# Part I: Ways to Describe Data

- Page ID
- 81495

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\(\newcommand{\avec}{\mathbf a}\) \(\newcommand{\bvec}{\mathbf b}\) \(\newcommand{\cvec}{\mathbf c}\) \(\newcommand{\dvec}{\mathbf d}\) \(\newcommand{\dtil}{\widetilde{\mathbf d}}\) \(\newcommand{\evec}{\mathbf e}\) \(\newcommand{\fvec}{\mathbf f}\) \(\newcommand{\nvec}{\mathbf n}\) \(\newcommand{\pvec}{\mathbf p}\) \(\newcommand{\qvec}{\mathbf q}\) \(\newcommand{\svec}{\mathbf s}\) \(\newcommand{\tvec}{\mathbf t}\) \(\newcommand{\uvec}{\mathbf u}\) \(\newcommand{\vvec}{\mathbf v}\) \(\newcommand{\wvec}{\mathbf w}\) \(\newcommand{\xvec}{\mathbf x}\) \(\newcommand{\yvec}{\mathbf y}\) \(\newcommand{\zvec}{\mathbf z}\) \(\newcommand{\rvec}{\mathbf r}\) \(\newcommand{\mvec}{\mathbf m}\) \(\newcommand{\zerovec}{\mathbf 0}\) \(\newcommand{\onevec}{\mathbf 1}\) \(\newcommand{\real}{\mathbb R}\) \(\newcommand{\twovec}[2]{\left[\begin{array}{r}#1 \\ #2 \end{array}\right]}\) \(\newcommand{\ctwovec}[2]{\left[\begin{array}{c}#1 \\ #2 \end{array}\right]}\) \(\newcommand{\threevec}[3]{\left[\begin{array}{r}#1 \\ #2 \\ #3 \end{array}\right]}\) \(\newcommand{\cthreevec}[3]{\left[\begin{array}{c}#1 \\ #2 \\ #3 \end{array}\right]}\) \(\newcommand{\fourvec}[4]{\left[\begin{array}{r}#1 \\ #2 \\ #3 \\ #4 \end{array}\right]}\) \(\newcommand{\cfourvec}[4]{\left[\begin{array}{c}#1 \\ #2 \\ #3 \\ #4 \end{array}\right]}\) \(\newcommand{\fivevec}[5]{\left[\begin{array}{r}#1 \\ #2 \\ #3 \\ #4 \\ #5 \\ \end{array}\right]}\) \(\newcommand{\cfivevec}[5]{\left[\begin{array}{c}#1 \\ #2 \\ #3 \\ #4 \\ #5 \\ \end{array}\right]}\) \(\newcommand{\mattwo}[4]{\left[\begin{array}{rr}#1 \amp #2 \\ #3 \amp #4 \\ \end{array}\right]}\) \(\newcommand{\laspan}[1]{\text{Span}\{#1\}}\) \(\newcommand{\bcal}{\cal B}\) \(\newcommand{\ccal}{\cal C}\) \(\newcommand{\scal}{\cal S}\) \(\newcommand{\wcal}{\cal W}\) \(\newcommand{\ecal}{\cal E}\) \(\newcommand{\coords}[2]{\left\{#1\right\}_{#2}}\) \(\newcommand{\gray}[1]{\color{gray}{#1}}\) \(\newcommand{\lgray}[1]{\color{lightgray}{#1}}\) \(\newcommand{\rank}{\operatorname{rank}}\) \(\newcommand{\row}{\text{Row}}\) \(\newcommand{\col}{\text{Col}}\) \(\renewcommand{\row}{\text{Row}}\) \(\newcommand{\nul}{\text{Nul}}\) \(\newcommand{\var}{\text{Var}}\) \(\newcommand{\corr}{\text{corr}}\) \(\newcommand{\len}[1]{\left|#1\right|}\) \(\newcommand{\bbar}{\overline{\bvec}}\) \(\newcommand{\bhat}{\widehat{\bvec}}\) \(\newcommand{\bperp}{\bvec^\perp}\) \(\newcommand{\xhat}{\widehat{\xvec}}\) \(\newcommand{\vhat}{\widehat{\vvec}}\) \(\newcommand{\uhat}{\widehat{\uvec}}\) \(\newcommand{\what}{\widehat{\wvec}}\) \(\newcommand{\Sighat}{\widehat{\Sigma}}\) \(\newcommand{\lt}{<}\) \(\newcommand{\gt}{>}\) \(\newcommand{\amp}{&}\) \(\definecolor{fillinmathshade}{gray}{0.9}\)Of the variables included in Table 1, some are categorical and some are numerical. Define these terms and assign each of the variables in Table 1 to one of these terms.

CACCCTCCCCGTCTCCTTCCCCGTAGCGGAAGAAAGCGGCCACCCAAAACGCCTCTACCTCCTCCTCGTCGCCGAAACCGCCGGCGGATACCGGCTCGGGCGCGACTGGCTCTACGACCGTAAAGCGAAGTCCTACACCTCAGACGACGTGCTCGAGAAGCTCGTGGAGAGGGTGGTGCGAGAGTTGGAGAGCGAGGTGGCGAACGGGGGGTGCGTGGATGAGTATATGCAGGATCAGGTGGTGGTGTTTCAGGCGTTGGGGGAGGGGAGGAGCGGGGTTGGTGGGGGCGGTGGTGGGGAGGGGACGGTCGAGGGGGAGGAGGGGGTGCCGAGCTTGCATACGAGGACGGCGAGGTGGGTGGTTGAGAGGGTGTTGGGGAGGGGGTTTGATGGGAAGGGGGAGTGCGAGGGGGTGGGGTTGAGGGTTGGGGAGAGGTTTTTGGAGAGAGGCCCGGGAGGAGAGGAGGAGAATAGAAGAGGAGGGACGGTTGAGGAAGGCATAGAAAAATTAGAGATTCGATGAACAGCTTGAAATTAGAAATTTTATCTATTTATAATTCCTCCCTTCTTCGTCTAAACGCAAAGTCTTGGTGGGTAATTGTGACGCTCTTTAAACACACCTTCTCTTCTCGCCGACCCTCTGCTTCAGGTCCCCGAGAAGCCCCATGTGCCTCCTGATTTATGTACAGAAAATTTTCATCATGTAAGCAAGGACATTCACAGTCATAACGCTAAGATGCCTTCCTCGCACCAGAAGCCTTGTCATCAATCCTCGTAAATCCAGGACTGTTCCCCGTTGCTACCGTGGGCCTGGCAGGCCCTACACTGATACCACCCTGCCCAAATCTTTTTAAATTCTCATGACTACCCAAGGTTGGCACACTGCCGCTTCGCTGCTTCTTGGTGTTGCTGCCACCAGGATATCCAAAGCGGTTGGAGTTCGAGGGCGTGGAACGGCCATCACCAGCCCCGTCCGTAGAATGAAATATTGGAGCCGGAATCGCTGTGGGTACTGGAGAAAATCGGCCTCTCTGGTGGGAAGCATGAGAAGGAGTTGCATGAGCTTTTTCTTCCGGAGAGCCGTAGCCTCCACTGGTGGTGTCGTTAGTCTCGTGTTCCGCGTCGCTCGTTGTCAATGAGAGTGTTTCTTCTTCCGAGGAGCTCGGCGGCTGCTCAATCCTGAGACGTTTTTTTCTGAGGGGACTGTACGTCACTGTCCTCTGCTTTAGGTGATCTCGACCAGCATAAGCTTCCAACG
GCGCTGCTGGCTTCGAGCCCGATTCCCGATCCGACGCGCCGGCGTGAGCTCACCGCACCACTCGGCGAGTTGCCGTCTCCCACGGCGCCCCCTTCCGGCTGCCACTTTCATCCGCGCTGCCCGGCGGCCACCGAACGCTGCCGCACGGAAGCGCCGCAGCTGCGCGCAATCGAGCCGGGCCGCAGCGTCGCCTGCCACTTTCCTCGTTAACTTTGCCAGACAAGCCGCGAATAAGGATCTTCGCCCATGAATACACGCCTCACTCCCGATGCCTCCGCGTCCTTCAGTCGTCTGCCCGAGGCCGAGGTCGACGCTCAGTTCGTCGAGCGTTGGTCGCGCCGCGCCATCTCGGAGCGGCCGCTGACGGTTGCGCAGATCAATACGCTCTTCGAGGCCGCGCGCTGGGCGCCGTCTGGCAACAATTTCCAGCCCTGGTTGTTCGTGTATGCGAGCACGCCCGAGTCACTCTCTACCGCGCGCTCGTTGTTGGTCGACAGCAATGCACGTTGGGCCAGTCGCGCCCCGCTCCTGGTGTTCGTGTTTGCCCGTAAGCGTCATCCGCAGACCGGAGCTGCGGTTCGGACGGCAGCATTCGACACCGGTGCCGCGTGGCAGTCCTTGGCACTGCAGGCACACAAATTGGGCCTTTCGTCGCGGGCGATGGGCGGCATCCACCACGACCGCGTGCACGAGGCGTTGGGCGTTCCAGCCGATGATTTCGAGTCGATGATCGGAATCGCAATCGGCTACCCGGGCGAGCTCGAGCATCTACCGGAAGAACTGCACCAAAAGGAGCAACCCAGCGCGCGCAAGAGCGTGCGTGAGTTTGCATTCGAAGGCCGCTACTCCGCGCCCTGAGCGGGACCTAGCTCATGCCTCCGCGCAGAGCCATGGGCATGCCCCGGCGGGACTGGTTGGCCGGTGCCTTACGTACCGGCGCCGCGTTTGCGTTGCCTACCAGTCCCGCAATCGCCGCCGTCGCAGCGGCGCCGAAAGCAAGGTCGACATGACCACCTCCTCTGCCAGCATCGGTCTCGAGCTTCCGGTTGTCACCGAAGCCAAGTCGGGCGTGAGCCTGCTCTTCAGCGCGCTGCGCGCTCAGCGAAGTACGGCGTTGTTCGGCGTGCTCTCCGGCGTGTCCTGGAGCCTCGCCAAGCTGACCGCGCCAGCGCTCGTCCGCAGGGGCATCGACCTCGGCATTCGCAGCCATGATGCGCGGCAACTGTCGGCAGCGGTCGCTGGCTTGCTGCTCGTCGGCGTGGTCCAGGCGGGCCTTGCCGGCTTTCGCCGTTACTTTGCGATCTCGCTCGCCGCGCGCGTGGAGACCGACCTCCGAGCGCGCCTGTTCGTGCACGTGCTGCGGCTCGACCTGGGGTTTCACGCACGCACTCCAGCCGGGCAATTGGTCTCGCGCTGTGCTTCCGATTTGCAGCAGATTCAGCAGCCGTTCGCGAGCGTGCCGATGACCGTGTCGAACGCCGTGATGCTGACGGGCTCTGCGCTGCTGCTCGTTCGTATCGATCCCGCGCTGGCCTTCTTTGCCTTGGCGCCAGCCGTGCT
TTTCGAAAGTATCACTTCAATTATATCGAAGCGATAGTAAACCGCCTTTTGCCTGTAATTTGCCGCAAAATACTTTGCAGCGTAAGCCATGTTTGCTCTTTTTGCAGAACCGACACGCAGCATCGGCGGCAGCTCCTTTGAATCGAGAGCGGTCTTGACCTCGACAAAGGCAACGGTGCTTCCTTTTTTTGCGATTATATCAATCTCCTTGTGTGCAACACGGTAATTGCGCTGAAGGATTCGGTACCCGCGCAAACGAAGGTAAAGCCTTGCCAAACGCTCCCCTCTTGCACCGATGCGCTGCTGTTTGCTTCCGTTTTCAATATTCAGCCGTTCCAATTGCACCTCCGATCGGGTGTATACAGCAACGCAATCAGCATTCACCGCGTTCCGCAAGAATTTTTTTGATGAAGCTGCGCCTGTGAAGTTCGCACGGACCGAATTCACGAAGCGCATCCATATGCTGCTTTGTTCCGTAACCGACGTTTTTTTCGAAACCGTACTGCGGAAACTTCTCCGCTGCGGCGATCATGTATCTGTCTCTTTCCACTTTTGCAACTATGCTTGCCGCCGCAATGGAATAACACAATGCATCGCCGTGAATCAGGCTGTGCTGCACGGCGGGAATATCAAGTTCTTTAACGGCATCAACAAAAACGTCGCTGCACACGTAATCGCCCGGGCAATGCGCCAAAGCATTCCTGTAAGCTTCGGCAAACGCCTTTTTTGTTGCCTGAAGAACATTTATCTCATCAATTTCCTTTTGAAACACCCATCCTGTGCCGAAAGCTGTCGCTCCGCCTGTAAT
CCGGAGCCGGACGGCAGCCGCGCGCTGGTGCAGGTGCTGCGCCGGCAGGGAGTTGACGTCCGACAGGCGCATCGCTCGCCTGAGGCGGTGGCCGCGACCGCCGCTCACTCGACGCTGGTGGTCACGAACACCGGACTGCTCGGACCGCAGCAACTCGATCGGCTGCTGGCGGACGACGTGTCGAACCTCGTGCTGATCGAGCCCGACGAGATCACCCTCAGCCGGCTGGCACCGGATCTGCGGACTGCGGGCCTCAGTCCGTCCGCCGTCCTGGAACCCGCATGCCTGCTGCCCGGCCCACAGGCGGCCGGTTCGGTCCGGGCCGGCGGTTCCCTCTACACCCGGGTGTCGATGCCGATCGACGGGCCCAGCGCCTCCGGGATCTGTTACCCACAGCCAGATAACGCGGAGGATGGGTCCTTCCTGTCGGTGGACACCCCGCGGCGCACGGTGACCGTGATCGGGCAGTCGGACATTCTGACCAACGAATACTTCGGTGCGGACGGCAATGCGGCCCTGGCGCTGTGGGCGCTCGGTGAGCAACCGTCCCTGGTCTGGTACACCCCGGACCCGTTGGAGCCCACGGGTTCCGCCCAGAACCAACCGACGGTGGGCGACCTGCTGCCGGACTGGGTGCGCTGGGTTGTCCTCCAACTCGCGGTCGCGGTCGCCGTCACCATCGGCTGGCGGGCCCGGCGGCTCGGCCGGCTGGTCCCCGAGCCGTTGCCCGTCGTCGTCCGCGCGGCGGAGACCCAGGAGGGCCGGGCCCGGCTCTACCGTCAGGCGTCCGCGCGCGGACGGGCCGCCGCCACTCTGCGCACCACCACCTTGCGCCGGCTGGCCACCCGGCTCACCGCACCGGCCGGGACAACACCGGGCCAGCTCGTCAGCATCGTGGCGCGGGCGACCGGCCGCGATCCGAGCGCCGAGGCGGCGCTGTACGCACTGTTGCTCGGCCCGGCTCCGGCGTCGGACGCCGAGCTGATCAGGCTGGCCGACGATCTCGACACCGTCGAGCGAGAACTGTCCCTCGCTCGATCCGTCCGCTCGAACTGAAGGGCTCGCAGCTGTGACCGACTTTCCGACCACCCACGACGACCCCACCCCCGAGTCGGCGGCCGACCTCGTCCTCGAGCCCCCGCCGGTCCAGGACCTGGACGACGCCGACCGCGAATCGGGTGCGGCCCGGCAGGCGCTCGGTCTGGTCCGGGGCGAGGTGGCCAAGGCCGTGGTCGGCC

A categorical variable provides qualitative information that we can use to describe the samples relative to each other, or that we can use to place the samples into groups. For the data in Table 1, “bag id,” “type,” and “rank” are categorical variables.

A numerical variable provides quantitative information on which we can perform a meaningful calculation; for example, we can use “# yellow M&Ms” and “total M&Ms” to calculate the new variable “% yellow M&Ms.” For the data in Table 1, “year,” “weight (oz),” “# yellow M&Ms,” “% red M&Ms,” and “total M&Ms” are numerical variables.

*Some students will include “year” as a categorical variable, which is not an unreasonable choice as it might serve as a useful way to group samples; however, it is listed here as a numerical variable because it can serve as a useful predictive variable in a regression analysis. Some students will include “rank” as a numerical variable, essentially rewriting the entries as numerals; however, there are no meaningful calculations that we can complete using this variable.*

Suppose we decide to code the type of M&M using 1 for plain and 2 for peanut. Does this change your answer to Investigation 1? Why or why not?

No. Although it is tempting to assume that a number must imply a numerical variable, we need to remember that we can convert any descriptive phrase into a number even if the number does not convey quantitative information. For example, although we might choose to code samples of plain M&Ms using the integer 1 and code samples of peanut M&Ms using the integer 2, we would never report that the average sample is of type {(4)(2) + (2)(2)}/6 = 1.33 as this does not have any meaningful interpretation.